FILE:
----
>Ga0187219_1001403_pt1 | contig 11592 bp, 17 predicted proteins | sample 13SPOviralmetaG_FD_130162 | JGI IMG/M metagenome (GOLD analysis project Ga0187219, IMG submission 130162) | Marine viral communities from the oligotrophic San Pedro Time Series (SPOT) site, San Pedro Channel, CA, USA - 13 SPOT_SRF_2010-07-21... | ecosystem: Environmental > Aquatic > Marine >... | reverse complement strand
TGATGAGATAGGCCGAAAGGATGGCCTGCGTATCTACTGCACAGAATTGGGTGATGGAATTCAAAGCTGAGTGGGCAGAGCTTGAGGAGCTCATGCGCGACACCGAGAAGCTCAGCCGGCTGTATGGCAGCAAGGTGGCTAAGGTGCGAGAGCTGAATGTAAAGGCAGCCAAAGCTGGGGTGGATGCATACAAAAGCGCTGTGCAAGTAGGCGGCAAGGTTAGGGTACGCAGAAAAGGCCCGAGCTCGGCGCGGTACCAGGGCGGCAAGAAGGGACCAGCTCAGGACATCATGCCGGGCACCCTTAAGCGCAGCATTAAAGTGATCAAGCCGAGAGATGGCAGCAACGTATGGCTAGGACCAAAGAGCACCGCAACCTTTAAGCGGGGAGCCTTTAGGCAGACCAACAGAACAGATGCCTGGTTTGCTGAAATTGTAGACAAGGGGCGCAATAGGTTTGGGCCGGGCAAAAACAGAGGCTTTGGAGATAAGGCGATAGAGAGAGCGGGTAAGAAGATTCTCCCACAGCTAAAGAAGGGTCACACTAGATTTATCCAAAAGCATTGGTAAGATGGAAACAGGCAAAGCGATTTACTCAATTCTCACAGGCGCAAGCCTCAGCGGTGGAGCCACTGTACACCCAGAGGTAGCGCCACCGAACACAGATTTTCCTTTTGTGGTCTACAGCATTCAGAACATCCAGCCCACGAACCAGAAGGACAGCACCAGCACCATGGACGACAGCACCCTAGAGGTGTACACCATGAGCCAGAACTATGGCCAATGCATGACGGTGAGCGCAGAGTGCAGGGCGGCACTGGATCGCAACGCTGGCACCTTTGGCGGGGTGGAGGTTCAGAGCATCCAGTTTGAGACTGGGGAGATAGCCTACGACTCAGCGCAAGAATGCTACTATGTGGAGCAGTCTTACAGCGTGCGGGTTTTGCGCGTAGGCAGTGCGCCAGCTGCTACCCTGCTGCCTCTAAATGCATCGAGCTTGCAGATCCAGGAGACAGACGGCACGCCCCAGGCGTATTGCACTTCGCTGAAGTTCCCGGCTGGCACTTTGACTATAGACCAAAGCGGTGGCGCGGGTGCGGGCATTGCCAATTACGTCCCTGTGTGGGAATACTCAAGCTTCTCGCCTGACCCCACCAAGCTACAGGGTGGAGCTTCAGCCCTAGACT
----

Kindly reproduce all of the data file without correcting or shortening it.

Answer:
>Ga0187219_1001403_pt1 | contig 11592 bp, 17 predicted proteins | sample 13SPOviralmetaG_FD_130162 | JGI IMG/M metagenome (GOLD analysis project Ga0187219, IMG submission 130162) | Marine viral communities from the oligotrophic San Pedro Time Series (SPOT) site, San Pedro Channel, CA, USA - 13 SPOT_SRF_2010-07-21... | ecosystem: Environmental > Aquatic > Marine >... | reverse complement strand
TGATGAGATAGGCCGAAAGGATGGCCTGCGTATCTACTGCACAGAATTGGGTGATGGAATTCAAAGCTGAGTGGGCAGAGCTTGAGGAGCTCATGCGCGACACCGAGAAGCTCAGCCGGCTGTATGGCAGCAAGGTGGCTAAGGTGCGAGAGCTGAATGTAAAGGCAGCCAAAGCTGGGGTGGATGCATACAAAAGCGCTGTGCAAGTAGGCGGCAAGGTTAGGGTACGCAGAAAAGGCCCGAGCTCGGCGCGGTACCAGGGCGGCAAGAAGGGACCAGCTCAGGACATCATGCCGGGCACCCTTAAGCGCAGCATTAAAGTGATCAAGCCGAGAGATGGCAGCAACGTATGGCTAGGACCAAAGAGCACCGCAACCTTTAAGCGGGGAGCCTTTAGGCAGACCAACAGAACAGATGCCTGGTTTGCTGAAATTGTAGACAAGGGGCGCAATAGGTTTGGGCCGGGCAAAAACAGAGGCTTTGGAGATAAGGCGATAGAGAGAGCGGGTAAGAAGATTCTCCCACAGCTAAAGAAGGGTCACACTAGATTTATCCAAAAGCATTGGTAAGATGGAAACAGGCAAAGCGATTTACTCAATTCTCACAGGCGCAAGCCTCAGCGGTGGAGCCACTGTACACCCAGAGGTAGCGCCACCGAACACAGATTTTCCTTTTGTGGTCTACAGCATTCAGAACATCCAGCCCACGAACCAGAAGGACAGCACCAGCACCATGGACGACAGCACCCTAGAGGTGTACACCATGAGCCAGAACTATGGCCAATGCATGACGGTGAGCGCAGAGTGCAGGGCGGCACTGGATCGCAACGCTGGCACCTTTGGCGGGGTGGAGGTTCAGAGCATCCAGTTTGAGACTGGGGAGATAGCCTACGACTCAGCGCAAGAATGCTACTATGTGGAGCAGTCTTACAGCGTGCGGGTTTTGCGCGTAGGCAGTGCGCCAGCTGCTACCCTGCTGCCTCTAAATGCATCGAGCTTGCAGATCCAGGAGACAGACGGCACGCCCCAGGCGTATTGCACTTCGCTGAAGTTCCCGGCTGGCACTTTGACTATAGACCAAAGCGGTGGCGCGGGTGCGGGCATTGCCAATTACGTCCCTGTGTGGGAATACTCAAGCTTCTCGCCTGACCCCACCAAGCTACAGGGTGGAGCTTCAGCCCTAGACT